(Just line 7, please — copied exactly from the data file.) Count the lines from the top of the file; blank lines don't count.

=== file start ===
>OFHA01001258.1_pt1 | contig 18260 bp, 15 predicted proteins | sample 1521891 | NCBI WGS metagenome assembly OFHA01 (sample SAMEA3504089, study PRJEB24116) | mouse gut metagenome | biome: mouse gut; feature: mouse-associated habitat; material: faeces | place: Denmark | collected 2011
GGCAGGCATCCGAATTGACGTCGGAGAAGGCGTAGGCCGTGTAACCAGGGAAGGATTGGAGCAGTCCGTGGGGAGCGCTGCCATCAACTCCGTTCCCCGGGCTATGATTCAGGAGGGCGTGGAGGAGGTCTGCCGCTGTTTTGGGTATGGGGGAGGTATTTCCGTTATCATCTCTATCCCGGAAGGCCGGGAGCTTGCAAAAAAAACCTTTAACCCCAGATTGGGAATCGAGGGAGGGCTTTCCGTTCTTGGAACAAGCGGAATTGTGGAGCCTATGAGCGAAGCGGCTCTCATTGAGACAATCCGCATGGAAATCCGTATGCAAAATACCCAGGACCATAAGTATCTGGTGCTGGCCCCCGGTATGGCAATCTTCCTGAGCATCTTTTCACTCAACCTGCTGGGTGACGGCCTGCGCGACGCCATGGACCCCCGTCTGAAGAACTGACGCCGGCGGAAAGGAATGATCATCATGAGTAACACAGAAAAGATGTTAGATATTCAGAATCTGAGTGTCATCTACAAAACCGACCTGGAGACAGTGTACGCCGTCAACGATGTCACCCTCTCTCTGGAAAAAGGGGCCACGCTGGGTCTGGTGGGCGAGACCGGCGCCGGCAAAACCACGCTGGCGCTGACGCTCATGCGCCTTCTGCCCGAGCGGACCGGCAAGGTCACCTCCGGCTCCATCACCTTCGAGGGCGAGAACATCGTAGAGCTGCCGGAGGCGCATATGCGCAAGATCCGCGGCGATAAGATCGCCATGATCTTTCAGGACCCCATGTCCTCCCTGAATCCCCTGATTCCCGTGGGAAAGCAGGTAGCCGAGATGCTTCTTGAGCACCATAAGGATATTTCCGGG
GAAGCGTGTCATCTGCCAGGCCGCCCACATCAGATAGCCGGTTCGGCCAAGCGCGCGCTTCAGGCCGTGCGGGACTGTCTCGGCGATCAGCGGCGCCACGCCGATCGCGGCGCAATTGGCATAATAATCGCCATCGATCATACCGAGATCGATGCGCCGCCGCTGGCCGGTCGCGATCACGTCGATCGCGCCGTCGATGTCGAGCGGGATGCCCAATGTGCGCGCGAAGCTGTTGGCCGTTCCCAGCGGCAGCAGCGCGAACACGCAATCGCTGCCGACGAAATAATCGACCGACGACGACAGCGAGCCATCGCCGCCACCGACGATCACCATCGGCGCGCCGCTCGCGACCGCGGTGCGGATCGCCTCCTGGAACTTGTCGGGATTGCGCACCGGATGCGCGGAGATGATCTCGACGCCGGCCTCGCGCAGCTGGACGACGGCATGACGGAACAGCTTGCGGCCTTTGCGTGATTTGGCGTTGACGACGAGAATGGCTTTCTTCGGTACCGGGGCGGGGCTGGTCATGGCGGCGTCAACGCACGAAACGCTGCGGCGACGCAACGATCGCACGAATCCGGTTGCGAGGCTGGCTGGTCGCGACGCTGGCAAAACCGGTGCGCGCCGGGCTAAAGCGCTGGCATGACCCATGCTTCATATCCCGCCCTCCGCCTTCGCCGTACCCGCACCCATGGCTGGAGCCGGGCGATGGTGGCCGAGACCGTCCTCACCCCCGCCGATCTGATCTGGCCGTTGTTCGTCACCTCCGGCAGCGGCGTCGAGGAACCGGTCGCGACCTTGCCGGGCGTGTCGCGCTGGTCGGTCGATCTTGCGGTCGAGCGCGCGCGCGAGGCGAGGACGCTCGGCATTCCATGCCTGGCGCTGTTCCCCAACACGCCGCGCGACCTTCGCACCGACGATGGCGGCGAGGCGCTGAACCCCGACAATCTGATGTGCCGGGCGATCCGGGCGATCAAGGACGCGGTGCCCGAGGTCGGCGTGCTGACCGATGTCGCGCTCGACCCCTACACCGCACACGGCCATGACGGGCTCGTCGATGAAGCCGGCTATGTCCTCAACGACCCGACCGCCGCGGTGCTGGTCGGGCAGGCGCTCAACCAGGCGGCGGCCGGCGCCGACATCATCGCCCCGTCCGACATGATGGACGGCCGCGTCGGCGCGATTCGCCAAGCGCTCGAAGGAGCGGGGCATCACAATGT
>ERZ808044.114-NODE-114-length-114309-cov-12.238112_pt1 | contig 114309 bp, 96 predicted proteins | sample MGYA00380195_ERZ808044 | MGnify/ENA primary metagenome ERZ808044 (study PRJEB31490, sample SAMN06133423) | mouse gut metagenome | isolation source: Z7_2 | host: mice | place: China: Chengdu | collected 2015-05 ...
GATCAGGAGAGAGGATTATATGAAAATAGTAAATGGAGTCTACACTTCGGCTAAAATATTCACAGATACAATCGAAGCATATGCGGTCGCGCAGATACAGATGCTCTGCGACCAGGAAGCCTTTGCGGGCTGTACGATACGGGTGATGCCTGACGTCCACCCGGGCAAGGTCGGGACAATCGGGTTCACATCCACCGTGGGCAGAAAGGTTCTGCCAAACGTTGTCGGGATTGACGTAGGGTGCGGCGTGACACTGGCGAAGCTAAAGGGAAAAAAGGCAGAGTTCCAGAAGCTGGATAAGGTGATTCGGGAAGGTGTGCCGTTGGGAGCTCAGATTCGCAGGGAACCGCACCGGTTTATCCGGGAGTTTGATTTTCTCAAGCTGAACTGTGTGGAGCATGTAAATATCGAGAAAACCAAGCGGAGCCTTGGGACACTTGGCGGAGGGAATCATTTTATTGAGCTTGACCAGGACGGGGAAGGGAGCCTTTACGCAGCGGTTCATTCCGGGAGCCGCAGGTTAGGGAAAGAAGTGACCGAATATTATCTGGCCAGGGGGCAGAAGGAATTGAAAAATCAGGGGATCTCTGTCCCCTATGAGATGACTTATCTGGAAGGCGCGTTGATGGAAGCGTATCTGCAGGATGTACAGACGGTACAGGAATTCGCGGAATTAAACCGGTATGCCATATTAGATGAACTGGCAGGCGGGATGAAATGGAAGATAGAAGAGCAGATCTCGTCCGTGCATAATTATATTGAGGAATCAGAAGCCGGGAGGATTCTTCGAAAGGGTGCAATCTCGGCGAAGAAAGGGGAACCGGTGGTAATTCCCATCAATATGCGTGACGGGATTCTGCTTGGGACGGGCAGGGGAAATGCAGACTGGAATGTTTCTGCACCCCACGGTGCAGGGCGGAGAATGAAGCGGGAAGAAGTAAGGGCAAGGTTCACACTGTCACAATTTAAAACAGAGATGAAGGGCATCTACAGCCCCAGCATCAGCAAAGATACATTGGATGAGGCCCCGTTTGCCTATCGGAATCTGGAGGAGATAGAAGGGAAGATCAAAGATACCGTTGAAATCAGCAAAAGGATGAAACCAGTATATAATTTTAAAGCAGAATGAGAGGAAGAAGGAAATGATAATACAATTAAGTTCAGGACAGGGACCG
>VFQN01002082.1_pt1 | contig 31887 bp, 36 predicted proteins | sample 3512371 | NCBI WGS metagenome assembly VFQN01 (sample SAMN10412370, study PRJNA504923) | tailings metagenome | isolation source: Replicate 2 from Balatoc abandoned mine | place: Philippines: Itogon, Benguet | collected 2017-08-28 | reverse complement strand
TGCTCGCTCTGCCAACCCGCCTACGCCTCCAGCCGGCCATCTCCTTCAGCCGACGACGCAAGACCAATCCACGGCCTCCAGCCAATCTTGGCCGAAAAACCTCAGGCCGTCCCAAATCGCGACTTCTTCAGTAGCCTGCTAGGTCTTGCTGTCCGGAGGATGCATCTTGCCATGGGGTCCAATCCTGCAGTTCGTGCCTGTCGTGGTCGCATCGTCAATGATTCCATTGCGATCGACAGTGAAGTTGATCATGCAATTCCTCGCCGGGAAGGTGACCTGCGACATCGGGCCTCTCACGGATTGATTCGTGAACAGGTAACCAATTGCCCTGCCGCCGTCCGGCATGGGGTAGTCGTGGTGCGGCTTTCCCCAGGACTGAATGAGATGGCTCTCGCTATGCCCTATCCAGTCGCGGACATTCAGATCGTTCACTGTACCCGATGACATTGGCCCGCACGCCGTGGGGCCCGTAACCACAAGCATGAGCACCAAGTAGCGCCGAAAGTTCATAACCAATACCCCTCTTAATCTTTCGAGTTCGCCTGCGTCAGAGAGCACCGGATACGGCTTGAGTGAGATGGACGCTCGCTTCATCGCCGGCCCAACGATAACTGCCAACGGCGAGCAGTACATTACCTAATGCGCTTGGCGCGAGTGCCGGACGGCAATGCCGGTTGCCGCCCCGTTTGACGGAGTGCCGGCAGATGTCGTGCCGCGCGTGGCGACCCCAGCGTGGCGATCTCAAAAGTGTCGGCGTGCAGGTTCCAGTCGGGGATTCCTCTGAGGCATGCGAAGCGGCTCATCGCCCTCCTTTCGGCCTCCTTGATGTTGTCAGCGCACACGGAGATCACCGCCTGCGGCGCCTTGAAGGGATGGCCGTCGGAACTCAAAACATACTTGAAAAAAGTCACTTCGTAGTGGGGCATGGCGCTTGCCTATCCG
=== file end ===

TGCTCGCTCTGCCAACCCGCCTACGCCTCCAGCCGGCCATCTCCTTCAGCCGACGACGCAAGACCAATCCACGGCCTCCAGCCAATCTTGGCCGAAAAACCTCAGGCCGTCCCAAATCGCGACTTCTTCAGTAGCCTGCTAGGTCTTGCTGTCCGGAGGATGCATCTTGCCATGGGGTCCAATCCTGCAGTTCGTGCCTGTCGTGGTCGCATCGTCAATGATTCCATTGCGATCGACAGTGAAGTTGATCATGCAATTCCTCGCCGGGAAGGTGACCTGCGACATCGGGCCTCTCACGGATTGATTCGTGAACAGGTAACCAATTGCCCTGCCGCCGTCCGGCATGGGGTAGTCGTGGTGCGGCTTTCCCCAGGACTGAATGAGATGGCTCTCGCTATGCCCTATCCAGTCGCGGACATTCAGATCGTTCACTGTACCCGATGACATTGGCCCGCACGCCGTGGGGCCCGTAACCACAAGCATGAGCACCAAGTAGCGCCGAAAGTTCATAACCAATACCCCTCTTAATCTTTCGAGTTCGCCTGCGTCAGAGAGCACCGGATACGGCTTGAGTGAGATGGACGCTCGCTTCATCGCCGGCCCAACGATAACTGCCAACGGCGAGCAGTACATTACCTAATGCGCTTGGCGCGAGTGCCGGACGGCAATGCCGGTTGCCGCCCCGTTTGACGGAGTGCCGGCAGATGTCGTGCCGCGCGTGGCGACCCCAGCGTGGCGATCTCAAAAGTGTCGGCGTGCAGGTTCCAGTCGGGGATTCCTCTGAGGCATGCGAAGCGGCTCATCGCCCTCCTTTCGGCCTCCTTGATGTTGTCAGCGCACACGGAGATCACCGCCTGCGGCGCCTTGAAGGGATGGCCGTCGGAACTCAAAACATACTTGAAAAAAGTCACTTCGTAGTGGGGCATGGCGCTTGCCTATCCG